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Namaqua dwarf adders must breed frequently: the problem with being small

Authors


Correspondence

Bryan Maritz, School of Animal, Plant, and Environmental Sciences, University of the Witwatersrand, Johannesburg, P.O. Wits, 2050, South Africa.

Email: bryanmaritz@gmail.com

Abstract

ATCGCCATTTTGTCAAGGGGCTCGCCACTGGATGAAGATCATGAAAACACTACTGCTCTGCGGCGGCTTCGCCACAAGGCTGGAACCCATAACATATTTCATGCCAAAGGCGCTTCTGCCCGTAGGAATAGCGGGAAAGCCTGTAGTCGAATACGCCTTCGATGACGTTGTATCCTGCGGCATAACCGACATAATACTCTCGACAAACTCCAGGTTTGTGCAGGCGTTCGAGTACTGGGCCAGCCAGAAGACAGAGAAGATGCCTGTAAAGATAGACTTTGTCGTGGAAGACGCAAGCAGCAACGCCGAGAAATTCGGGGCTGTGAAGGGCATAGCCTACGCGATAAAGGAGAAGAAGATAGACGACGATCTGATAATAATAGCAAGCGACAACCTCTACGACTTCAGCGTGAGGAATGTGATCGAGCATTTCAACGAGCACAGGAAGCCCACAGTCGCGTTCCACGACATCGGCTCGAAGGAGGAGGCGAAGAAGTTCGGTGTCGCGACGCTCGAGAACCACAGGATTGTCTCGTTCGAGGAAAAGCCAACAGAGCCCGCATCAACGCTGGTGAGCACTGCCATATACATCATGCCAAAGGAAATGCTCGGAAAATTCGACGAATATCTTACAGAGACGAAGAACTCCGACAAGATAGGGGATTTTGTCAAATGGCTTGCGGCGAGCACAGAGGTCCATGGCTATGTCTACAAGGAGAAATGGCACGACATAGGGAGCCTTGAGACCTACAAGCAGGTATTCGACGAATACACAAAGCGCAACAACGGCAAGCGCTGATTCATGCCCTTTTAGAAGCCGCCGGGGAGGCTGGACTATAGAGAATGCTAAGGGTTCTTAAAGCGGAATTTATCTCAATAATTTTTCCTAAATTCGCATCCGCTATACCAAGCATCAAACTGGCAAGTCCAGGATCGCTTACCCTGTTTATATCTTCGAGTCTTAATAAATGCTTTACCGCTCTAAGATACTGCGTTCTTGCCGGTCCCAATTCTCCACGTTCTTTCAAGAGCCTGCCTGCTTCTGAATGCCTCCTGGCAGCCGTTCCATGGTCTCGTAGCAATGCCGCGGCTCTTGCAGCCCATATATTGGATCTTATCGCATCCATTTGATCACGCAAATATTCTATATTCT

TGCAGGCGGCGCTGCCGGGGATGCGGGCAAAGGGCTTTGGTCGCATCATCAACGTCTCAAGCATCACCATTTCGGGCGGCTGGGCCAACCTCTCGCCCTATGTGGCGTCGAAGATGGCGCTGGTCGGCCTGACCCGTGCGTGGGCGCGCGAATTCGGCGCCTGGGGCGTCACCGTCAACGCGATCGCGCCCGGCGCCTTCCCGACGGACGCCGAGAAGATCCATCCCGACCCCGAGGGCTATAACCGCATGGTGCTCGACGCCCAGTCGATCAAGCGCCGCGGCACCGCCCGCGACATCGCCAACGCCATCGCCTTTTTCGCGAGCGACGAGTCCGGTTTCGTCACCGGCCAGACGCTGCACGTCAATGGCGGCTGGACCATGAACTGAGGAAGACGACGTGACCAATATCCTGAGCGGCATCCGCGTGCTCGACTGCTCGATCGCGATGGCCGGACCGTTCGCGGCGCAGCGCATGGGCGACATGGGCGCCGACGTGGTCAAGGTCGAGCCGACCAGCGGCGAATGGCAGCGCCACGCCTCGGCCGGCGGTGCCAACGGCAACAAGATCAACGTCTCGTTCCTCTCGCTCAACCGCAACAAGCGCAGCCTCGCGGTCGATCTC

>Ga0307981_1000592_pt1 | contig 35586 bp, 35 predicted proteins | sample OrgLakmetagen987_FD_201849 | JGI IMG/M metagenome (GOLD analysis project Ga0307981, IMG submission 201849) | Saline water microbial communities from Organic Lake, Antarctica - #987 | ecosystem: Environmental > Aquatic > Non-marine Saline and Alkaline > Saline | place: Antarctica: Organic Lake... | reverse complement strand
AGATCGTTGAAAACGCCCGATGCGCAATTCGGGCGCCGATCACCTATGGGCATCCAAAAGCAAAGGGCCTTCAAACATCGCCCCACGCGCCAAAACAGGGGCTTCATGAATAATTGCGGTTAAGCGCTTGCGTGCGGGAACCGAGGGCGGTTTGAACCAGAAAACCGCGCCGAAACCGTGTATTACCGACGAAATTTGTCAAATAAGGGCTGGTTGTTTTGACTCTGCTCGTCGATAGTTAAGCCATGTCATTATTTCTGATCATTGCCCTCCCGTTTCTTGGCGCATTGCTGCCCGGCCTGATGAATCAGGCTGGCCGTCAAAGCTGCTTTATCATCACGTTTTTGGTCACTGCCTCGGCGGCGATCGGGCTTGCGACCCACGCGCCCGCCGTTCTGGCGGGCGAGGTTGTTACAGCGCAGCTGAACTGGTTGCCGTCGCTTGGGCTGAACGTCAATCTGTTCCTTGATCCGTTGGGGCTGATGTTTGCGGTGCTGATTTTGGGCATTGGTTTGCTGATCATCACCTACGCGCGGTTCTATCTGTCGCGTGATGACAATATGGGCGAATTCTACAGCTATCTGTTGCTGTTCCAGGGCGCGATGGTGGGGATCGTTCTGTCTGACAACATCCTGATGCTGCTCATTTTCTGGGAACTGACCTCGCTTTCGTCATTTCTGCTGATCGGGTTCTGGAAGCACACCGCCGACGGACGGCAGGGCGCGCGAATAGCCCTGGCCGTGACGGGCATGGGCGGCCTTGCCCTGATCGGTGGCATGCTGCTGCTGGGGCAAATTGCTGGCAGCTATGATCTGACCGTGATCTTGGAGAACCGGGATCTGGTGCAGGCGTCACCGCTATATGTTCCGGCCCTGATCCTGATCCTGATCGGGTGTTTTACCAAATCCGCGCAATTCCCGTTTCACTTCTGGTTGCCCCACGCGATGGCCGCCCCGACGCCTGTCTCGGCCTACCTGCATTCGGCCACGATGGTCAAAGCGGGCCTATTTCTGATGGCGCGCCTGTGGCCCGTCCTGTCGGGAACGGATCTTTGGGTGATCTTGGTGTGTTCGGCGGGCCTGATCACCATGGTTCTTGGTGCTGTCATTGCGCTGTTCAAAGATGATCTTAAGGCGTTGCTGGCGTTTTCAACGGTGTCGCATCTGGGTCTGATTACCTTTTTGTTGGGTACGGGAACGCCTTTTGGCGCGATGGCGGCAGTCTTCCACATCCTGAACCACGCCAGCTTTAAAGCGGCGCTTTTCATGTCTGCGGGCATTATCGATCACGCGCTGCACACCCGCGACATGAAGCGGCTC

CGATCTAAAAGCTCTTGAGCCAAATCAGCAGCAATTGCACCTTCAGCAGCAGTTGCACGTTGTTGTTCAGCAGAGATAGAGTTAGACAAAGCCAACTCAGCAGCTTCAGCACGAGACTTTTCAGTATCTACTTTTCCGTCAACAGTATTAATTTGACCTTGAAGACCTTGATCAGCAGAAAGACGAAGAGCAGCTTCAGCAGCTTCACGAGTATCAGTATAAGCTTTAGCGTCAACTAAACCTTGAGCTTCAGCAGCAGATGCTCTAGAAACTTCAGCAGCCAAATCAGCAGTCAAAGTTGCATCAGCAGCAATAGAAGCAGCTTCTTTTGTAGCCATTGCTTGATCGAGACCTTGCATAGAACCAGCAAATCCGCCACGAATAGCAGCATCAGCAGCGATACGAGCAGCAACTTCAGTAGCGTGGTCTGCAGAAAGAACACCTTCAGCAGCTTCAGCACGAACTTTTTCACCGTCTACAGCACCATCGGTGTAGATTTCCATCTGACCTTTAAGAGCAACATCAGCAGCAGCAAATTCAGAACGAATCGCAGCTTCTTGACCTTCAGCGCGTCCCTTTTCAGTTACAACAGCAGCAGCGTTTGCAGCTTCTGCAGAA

Reproductive frequency is a key component of reproductive output, and has important influences on organismal fitness and population persistence. Viperid snakes, like many other ectothermic vertebrates, generally exhibit a low frequency of reproduction (LFR), as females only reproduce every second year, or even less frequently. However, for small-bodied species with constrained clutch/litter sizes, and low survival, reproductive frequency cannot be too infrequent if populations are to persist. We assessed whether Bitis schneideri, a small, arid-adapted viperid snake from southern Africa has the LFR typical of many other viperids, despite having low survival and small litters. We calculated the reproductive frequency required to sustain a population using information gathered from recent studies of the ecology of the species. The small litter size imposed by being small-bodied, and low annual survival, require B. schneideri to reproduce frequently, probably annually, for populations to persist. We also assessed the reproductive status of all available preserved adult females. A high proportion were reproductive (up to 80% during summer), with developing or mature follicles, or developing young. Such frequent reproduction is atypical, even among closely related species, and might be facilitated through the capacity of B. schneideri to feed year-round in the aseasonal habitat in which it occurs. We predict that future studies of small-bodied species from climates that allow for extended periods of feeding will continue to show that frequent reproduction is more widespread among vipers than is currently assumed.

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